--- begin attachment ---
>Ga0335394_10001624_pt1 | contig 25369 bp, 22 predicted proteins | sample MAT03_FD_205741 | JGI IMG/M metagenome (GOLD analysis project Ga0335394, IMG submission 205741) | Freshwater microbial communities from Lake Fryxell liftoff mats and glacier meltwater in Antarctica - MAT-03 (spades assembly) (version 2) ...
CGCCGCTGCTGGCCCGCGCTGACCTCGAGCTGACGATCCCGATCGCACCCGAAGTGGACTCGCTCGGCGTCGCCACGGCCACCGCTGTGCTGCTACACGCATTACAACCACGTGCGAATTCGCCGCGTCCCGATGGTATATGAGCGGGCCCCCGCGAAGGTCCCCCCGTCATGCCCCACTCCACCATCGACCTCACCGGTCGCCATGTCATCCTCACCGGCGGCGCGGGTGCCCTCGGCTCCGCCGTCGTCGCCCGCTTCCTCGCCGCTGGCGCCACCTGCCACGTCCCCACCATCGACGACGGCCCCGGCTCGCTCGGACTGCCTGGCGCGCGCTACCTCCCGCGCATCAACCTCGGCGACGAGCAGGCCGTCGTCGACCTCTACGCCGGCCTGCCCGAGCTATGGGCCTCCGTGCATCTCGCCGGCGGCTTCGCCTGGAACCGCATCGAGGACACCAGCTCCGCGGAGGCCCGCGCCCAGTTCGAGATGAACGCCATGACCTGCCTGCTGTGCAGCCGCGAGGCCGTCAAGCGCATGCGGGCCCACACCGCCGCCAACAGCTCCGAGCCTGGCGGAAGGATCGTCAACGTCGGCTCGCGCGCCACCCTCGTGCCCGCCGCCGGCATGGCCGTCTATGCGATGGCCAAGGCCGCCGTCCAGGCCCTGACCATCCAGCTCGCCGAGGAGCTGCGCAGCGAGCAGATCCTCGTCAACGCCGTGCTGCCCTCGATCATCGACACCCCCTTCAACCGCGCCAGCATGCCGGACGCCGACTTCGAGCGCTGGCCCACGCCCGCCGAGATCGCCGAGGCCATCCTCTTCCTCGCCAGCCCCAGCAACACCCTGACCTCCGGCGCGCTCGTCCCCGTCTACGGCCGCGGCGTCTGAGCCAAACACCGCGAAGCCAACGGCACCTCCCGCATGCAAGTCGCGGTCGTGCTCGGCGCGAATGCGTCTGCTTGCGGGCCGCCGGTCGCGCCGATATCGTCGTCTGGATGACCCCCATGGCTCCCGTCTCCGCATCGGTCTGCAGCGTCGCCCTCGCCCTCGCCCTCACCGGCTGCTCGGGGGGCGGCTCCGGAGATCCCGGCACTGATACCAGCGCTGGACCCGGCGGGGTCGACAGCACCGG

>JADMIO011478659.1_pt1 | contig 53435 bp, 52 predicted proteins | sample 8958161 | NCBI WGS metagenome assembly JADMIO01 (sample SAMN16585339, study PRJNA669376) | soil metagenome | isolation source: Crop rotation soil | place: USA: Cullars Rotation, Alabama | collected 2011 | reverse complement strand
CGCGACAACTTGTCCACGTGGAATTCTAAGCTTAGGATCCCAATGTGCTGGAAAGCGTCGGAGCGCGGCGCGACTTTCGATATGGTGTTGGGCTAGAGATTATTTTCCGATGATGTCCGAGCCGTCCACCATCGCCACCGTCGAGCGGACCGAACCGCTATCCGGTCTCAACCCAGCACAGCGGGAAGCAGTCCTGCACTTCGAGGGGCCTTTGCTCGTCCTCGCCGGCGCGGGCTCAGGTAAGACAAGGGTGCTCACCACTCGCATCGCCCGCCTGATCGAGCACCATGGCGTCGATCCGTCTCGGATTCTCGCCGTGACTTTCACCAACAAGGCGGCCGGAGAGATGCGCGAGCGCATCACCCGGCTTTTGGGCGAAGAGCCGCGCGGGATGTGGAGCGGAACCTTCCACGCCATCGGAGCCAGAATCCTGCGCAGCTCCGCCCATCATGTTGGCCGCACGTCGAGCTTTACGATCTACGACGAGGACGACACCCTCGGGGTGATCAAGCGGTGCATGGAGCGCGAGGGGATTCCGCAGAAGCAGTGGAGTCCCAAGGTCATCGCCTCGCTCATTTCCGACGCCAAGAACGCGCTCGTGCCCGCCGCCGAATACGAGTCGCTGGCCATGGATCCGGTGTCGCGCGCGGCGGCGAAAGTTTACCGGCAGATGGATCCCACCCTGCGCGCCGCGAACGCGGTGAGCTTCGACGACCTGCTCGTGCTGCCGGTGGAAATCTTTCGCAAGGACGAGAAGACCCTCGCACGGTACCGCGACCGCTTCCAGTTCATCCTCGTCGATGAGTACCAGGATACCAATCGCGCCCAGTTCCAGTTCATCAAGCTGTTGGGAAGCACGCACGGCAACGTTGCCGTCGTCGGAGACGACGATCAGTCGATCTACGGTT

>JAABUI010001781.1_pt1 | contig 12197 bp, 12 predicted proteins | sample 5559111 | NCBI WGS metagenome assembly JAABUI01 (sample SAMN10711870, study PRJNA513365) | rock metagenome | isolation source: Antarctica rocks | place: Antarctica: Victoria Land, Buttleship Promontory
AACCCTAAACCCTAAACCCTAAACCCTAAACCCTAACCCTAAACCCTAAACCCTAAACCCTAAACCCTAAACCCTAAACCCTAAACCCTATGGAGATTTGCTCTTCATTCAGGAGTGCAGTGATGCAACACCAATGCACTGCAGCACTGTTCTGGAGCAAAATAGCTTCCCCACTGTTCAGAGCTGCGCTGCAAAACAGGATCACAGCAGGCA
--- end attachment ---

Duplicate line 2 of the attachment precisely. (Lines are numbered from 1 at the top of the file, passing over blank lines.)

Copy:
CGCCGCTGCTGGCCCGCGCTGACCTCGAGCTGACGATCCCGATCGCACCCGAAGTGGACTCGCTCGGCGTCGCCACGGCCACCGCTGTGCTGCTACACGCATTACAACCACGTGCGAATTCGCCGCGTCCCGATGGTATATGAGCGGGCCCCCGCGAAGGTCCCCCCGTCATGCCCCACTCCACCATCGACCTCACCGGTCGCCATGTCATCCTCACCGGCGGCGCGGGTGCCCTCGGCTCCGCCGTCGTCGCCCGCTTCCTCGCCGCTGGCGCCACCTGCCACGTCCCCACCATCGACGACGGCCCCGGCTCGCTCGGACTGCCTGGCGCGCGCTACCTCCCGCGCATCAACCTCGGCGACGAGCAGGCCGTCGTCGACCTCTACGCCGGCCTGCCCGAGCTATGGGCCTCCGTGCATCTCGCCGGCGGCTTCGCCTGGAACCGCATCGAGGACACCAGCTCCGCGGAGGCCCGCGCCCAGTTCGAGATGAACGCCATGACCTGCCTGCTGTGCAGCCGCGAGGCCGTCAAGCGCATGCGGGCCCACACCGCCGCCAACAGCTCCGAGCCTGGCGGAAGGATCGTCAACGTCGGCTCGCGCGCCACCCTCGTGCCCGCCGCCGGCATGGCCGTCTATGCGATGGCCAAGGCCGCCGTCCAGGCCCTGACCATCCAGCTCGCCGAGGAGCTGCGCAGCGAGCAGATCCTCGTCAACGCCGTGCTGCCCTCGATCATCGACACCCCCTTCAACCGCGCCAGCATGCCGGACGCCGACTTCGAGCGCTGGCCCACGCCCGCCGAGATCGCCGAGGCCATCCTCTTCCTCGCCAGCCCCAGCAACACCCTGACCTCCGGCGCGCTCGTCCCCGTCTACGGCCGCGGCGTCTGAGCCAAACACCGCGAAGCCAACGGCACCTCCCGCATGCAAGTCGCGGTCGTGCTCGGCGCGAATGCGTCTGCTTGCGGGCCGCCGGTCGCGCCGATATCGTCGTCTGGATGACCCCCATGGCTCCCGTCTCCGCATCGGTCTGCAGCGTCGCCCTCGCCCTCGCCCTCACCGGCTGCTCGGGGGGCGGCTCCGGAGATCCCGGCACTGATACCAGCGCTGGACCCGGCGGGGTCGACAGCACCGG